March 4

Want to Improve Sales? Take a Hike


You may have heard the expression, “Hey, take a hike.” My best sales advice to you this week is the same: Take a hike!

I recommend this because I see way too may sales professionals falling into the working-harder-not-smarter bucket. They confuse quantity of hours worked with quality of hours worked.

For example, a salesperson is “grinding,” trying to create a compelling proposal that will stand out from the competition. He keeps pushing and rewriting, only to stare at a boring pitch.

Or a sales manager tries to create an agenda for a team meeting that will inspire, motivate and educate her crew. She revises the agenda over and over. But there is nothing inspiring or motivating landing on paper.

Time to take a hike.

When you take a hike, you engage in a practice that the Mayo Clinic calls “meditation in motion.” Taking a hike allows your brain to wander, relax and recharge. Albert Einstein’s best ideas often came when he simply was wandering - not when he was grinding it out trying to hit a deadline or goal.

Sara Blakely, a self-made billionaire and founder of SPANX, has discovered that her best thinking time is in the car. She lives about six minutes from her office, but gives herself time and permission to drive around for about an hour before going  into the office. At stoplights, she writes down all the ideas coming to her because she allows her mind to wander.  

For many sales professionals, their commutes have gone away. No more drive to the office, drive time between appointments or sitting on a flight to visit clients and prospects.  Instead, days are filled with back-to-back video calls.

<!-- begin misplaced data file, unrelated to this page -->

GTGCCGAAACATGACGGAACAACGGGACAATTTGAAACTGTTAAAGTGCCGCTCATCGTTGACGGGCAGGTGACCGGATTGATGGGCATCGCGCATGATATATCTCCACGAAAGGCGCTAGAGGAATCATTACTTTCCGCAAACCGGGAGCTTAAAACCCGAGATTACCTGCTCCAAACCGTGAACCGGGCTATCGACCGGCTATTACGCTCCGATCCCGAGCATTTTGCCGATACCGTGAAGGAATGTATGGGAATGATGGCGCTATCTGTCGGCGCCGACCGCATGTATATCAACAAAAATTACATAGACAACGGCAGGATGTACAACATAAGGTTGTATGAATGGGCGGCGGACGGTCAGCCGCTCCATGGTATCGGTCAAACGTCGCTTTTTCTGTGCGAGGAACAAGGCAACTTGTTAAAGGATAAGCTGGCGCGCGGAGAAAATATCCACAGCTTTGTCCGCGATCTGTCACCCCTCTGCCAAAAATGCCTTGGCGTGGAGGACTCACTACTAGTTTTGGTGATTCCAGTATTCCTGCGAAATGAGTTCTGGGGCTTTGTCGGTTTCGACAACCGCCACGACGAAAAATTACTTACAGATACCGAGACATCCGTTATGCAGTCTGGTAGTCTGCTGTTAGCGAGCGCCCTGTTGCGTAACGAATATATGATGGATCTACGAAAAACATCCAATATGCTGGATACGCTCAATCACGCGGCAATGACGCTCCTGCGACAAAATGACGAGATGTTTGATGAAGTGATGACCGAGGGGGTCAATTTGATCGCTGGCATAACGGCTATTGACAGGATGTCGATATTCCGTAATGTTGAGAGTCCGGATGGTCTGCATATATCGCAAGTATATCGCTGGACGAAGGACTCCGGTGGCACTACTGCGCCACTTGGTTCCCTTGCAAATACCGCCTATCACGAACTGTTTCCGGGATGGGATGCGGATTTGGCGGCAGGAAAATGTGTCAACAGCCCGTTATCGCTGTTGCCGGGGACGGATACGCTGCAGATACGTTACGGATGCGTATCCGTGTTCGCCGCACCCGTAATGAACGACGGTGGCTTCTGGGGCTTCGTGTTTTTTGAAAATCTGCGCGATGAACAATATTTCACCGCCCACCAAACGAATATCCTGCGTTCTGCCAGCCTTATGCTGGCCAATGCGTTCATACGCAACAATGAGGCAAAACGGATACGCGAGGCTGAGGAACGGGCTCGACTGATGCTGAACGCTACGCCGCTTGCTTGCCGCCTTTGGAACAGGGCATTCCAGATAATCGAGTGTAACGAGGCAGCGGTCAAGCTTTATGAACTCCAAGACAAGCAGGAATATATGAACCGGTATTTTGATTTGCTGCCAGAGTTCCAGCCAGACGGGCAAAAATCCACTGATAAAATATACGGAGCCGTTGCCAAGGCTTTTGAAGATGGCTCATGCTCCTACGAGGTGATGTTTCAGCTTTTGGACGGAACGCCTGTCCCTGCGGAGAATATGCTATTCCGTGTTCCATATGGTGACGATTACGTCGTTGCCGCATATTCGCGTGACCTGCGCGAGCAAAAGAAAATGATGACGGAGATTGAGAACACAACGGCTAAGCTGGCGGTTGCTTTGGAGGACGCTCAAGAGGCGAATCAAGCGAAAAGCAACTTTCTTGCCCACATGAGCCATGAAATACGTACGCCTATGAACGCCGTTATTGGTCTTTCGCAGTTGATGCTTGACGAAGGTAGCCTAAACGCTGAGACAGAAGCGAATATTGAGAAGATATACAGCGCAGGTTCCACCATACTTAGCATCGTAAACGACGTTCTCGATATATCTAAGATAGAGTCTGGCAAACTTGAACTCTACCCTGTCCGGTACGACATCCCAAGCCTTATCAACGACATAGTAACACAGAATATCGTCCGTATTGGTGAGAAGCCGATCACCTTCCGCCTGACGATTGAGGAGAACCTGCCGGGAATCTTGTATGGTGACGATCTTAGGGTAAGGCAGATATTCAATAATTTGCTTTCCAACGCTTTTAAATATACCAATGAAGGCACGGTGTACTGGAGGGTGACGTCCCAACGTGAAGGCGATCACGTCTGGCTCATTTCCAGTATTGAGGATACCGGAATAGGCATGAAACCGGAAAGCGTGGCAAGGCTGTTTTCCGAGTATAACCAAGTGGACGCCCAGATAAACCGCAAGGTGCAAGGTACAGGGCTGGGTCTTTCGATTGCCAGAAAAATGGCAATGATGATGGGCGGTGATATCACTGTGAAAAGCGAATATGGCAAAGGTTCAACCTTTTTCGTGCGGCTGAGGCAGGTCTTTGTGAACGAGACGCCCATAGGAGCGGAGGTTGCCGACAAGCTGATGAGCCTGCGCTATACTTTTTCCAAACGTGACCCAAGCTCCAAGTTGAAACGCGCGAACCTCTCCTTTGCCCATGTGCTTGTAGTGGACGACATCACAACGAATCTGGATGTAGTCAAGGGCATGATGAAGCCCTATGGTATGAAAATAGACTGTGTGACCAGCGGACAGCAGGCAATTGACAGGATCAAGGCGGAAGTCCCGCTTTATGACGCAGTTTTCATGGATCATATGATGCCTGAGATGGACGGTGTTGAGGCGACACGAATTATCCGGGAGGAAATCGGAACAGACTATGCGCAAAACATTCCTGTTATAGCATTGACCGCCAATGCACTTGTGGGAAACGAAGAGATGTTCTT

Sure, you are making more calls. But what is their quality? Are you even taking time to think about the upcoming call or follow up on the last one? The answer is a resounding “no.”

We are working harder but not smarter.

Time to take a hike and create your virtual commute, where you can refuel and recharge. Here’s a sad reality: We treat our cars better than our bodies. 

  • We take our cars in every 5,000 miles to change the oil. If oil isn’t changed, the engine starts having problems and runs less efficiently. Certain engine components warp and wear out.
  • We fill our cars with gas so we don’t run out of gas.

But in sales, we keep grinding and fall into the old working-harder-not-smarter trap. Parts of our body start wearing out from stress. And we certainly don’t bring our best selves to work because we are often out of gas. 

So what’s the answer?

Apply the EQ skills of self-awareness and reality testing. Recognize that taking a hike isn’t some kind of frivolous activity. It’s a sales activity that creates more productivity, often in less time. Pretend that your hike is a virtual commute.

Prior to the pandemic, sales managers and salespeople did have breaks between appointments and meetings because they were driving to them. Or they would walk down the hall and talk to another human being for five to 10 minutes.

Today, you have to intentionally create those breaks so you can refuel and recharge. You’ll be clear-headed and will spark your own creativity. You’ll be bursting with enthusiasm to create winning proposals and to motivate your team members to do their best.

Let the creativity flow: Take a hike!

Good Selling!


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